- The US government could spend more on debt than on the military, with interest payments expected to make up 13% of the federal budget within a decade, The New York Times reported.
- The increase in borrowing costs was caused by a need to finance a rapidly growing budget deficit, made worse by tax cuts raising interest rates.
- Interest costs are expected to reach $390 billion next year, nearly 50% more than in 2017, and are already the fastest growing government spending, the Congressional Budget said. Office.
- The deficit is skyrocketing despite a booming economy, a situation that economists see as uncharted territory.
The US federal government may soon be spending more on interest on its debt than on the military, The New York Times has reported.
Interest payments are expected to make up 13% of the federal budget a decade from 6.6% in 2017. Tax cuts, increased spending and rising interest rates will make it harder to meet future recessions or spending on other needs, says the Times.
More than $900 billion in interest payments will be due each year within a decade, exceeding increases in government military spending, according to the Congressional Budget Office.
“It’s really something to be concerned about,” C. Eugene Steuerle, a fellow at the Urban Institute and co-founder of the Urban-Brookings Tax Policy Center in Washington, told The New York Times. “Everything else is in a hurry.”
Interest costs are expected to reach $390 billion next year, nearly 50% more than in 2017, and are already the fastest growing government spending, the Congressional Budget said. Office.
Rising interest rates would have made the nation’s debt more expensive even without additional debt. But the tax cuts voted at the end of 2017 increased the pressure on the federal budget and widened the deficit.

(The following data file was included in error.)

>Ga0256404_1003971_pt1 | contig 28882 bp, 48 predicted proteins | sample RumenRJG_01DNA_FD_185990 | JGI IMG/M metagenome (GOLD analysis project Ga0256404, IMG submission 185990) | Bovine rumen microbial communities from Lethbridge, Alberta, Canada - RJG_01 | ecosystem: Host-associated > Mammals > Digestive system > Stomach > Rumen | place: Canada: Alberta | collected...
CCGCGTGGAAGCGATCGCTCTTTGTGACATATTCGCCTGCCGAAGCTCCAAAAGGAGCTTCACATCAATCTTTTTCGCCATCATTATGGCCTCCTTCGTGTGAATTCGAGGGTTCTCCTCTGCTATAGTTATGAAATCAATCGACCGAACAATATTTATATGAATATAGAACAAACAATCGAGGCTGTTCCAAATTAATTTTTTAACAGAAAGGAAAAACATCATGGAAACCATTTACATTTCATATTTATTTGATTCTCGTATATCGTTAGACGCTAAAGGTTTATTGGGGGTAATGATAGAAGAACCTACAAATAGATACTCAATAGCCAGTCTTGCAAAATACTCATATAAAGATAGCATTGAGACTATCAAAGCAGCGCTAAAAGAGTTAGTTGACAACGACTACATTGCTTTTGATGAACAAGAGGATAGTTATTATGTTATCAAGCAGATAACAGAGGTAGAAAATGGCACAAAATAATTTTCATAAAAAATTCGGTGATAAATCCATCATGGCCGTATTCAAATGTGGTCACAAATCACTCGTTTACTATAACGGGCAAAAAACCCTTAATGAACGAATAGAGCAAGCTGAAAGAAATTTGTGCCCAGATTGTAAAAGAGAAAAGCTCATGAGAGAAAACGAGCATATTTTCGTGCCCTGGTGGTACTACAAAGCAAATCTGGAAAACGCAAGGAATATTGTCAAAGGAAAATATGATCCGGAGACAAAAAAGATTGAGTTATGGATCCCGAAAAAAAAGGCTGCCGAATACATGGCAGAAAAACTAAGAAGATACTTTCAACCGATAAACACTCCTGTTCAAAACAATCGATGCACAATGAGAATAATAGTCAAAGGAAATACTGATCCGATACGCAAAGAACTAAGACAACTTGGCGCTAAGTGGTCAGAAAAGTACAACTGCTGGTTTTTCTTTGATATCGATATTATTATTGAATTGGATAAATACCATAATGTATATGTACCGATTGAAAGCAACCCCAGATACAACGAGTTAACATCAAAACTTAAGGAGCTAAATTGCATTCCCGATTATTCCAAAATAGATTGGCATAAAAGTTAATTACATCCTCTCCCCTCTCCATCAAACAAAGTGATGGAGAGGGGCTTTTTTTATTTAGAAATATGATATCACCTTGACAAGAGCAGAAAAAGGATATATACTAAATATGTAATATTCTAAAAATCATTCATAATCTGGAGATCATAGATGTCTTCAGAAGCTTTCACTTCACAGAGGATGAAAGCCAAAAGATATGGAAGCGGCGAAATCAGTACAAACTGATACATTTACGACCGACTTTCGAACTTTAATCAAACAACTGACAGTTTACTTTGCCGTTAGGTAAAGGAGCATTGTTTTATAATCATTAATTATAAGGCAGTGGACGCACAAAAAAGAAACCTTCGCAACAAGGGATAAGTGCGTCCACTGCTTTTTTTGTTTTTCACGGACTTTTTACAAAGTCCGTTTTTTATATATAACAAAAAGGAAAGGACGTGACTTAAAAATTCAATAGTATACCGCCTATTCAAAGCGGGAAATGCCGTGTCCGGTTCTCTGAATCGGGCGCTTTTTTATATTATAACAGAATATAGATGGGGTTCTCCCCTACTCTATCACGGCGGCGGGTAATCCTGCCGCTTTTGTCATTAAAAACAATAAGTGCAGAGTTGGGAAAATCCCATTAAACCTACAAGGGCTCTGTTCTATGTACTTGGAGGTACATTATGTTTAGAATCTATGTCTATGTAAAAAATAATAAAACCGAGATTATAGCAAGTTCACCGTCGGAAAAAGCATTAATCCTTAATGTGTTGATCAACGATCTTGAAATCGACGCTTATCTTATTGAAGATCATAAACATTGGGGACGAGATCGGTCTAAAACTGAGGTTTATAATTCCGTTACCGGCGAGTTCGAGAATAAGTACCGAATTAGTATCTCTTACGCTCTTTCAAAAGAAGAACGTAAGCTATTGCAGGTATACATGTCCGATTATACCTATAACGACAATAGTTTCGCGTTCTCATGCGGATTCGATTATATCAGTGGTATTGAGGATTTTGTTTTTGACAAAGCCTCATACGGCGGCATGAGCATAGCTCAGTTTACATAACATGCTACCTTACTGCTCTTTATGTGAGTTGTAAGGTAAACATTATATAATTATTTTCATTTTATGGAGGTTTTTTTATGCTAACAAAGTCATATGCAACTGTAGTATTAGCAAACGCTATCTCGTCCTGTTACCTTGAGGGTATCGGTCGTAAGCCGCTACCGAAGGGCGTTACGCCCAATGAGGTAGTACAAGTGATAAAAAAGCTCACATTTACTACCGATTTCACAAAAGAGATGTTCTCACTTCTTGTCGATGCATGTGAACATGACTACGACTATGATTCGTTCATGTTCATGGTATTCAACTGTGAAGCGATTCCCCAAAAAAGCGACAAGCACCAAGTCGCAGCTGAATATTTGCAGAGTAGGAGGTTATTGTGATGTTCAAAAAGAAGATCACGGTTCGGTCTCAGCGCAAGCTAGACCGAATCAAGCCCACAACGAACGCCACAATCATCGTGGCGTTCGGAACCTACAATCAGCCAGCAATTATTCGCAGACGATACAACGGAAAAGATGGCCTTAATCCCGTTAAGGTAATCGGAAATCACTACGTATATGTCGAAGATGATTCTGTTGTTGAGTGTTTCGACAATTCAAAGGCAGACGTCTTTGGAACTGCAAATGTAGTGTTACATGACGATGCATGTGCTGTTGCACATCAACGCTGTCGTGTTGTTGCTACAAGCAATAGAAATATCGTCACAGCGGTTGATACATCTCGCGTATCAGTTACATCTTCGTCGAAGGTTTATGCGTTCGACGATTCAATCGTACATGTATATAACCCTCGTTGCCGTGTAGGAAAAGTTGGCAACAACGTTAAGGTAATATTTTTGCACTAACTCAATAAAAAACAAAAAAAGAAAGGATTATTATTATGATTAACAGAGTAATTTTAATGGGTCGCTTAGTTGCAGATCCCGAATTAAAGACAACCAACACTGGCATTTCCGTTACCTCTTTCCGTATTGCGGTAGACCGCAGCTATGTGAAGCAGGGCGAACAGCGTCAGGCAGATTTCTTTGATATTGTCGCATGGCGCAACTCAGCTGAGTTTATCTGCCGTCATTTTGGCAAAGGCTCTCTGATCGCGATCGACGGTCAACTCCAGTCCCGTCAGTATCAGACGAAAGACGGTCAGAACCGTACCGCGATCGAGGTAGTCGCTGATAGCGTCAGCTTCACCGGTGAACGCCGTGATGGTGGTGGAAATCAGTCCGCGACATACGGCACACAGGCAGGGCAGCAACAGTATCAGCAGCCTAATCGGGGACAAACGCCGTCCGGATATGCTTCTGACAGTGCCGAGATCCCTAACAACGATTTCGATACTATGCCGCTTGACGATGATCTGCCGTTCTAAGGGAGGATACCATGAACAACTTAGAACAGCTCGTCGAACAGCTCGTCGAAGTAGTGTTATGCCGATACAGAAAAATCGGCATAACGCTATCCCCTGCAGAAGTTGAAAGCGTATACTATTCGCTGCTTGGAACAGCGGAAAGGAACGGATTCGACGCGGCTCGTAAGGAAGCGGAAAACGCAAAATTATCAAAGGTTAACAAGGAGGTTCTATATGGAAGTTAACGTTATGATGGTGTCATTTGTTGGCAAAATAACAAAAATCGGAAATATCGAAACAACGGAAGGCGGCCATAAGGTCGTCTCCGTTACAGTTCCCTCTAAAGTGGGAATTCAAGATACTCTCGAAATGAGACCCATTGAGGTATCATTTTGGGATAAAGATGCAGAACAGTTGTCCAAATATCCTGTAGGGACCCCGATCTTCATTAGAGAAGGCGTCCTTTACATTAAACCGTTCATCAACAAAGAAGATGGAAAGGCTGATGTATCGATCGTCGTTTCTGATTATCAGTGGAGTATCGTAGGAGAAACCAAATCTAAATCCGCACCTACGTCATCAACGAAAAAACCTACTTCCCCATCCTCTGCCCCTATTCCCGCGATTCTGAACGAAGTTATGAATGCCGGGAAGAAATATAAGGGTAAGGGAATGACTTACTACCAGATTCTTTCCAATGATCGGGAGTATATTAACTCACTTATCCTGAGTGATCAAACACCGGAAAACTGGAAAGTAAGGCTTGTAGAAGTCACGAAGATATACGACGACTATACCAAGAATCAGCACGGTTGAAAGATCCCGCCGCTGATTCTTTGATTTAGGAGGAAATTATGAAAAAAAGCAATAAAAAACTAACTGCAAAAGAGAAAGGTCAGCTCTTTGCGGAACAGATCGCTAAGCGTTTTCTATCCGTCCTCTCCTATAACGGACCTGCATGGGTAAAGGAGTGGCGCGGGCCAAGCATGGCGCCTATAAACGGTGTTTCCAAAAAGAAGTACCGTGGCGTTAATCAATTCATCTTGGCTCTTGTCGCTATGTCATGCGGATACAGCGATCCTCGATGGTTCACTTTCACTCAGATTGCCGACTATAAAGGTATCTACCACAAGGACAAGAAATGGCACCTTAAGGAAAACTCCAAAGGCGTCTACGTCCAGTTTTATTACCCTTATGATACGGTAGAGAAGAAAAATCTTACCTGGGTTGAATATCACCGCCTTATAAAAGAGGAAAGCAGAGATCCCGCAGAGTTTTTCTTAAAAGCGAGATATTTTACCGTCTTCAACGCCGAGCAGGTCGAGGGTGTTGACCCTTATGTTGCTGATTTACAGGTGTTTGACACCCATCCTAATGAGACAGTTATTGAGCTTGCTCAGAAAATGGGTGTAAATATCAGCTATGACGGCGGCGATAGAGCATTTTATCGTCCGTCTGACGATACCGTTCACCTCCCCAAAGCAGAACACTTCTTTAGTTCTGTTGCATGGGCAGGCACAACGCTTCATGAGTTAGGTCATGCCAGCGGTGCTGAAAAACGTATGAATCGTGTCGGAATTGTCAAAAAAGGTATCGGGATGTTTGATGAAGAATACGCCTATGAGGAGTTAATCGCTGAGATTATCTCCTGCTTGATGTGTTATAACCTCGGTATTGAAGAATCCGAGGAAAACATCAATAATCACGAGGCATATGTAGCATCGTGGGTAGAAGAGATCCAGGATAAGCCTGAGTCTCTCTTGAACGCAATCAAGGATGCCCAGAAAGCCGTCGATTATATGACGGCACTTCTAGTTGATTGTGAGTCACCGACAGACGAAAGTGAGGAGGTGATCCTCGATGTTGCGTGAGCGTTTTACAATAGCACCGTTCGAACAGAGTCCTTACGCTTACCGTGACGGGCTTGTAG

Next year, the deficit is expected to reach nearly $1 trillion, the first time it has been this large since 2012, when the United States was still recovering from the financial crisis and rates were near zero.
In February, a bill was approved to increase federal spending by $300 billion over 3 years, which will further increase the financial burden. The Congressional Budget Office said interest payments on the national debt are expected to triple over the next decade.
And Republicans in Washington introduced legislation this month that would make the tax cuts permanent.
“The problem just disappeared,” Sen. Mark Warner, a Democrat from Virginia, told The Times. “There is a collective amnesia.”
Marc Goldwein, senior policy director at the Committee for a Responsible Federal Budget, told The Times: “By 2020, we’ll be spending more on interest than on children, including education, food stamps and aid. to families.” The committee is a research and advocacy organization.
Historically, government borrowing has increased for
and dropped during recoveries. Today, the deficit is exploding despite a booming economy. This means that there would be less room for reaction in the event of a further slowdown.
The situation represents a trip into mostly uncharted financial territory, economists told The Times.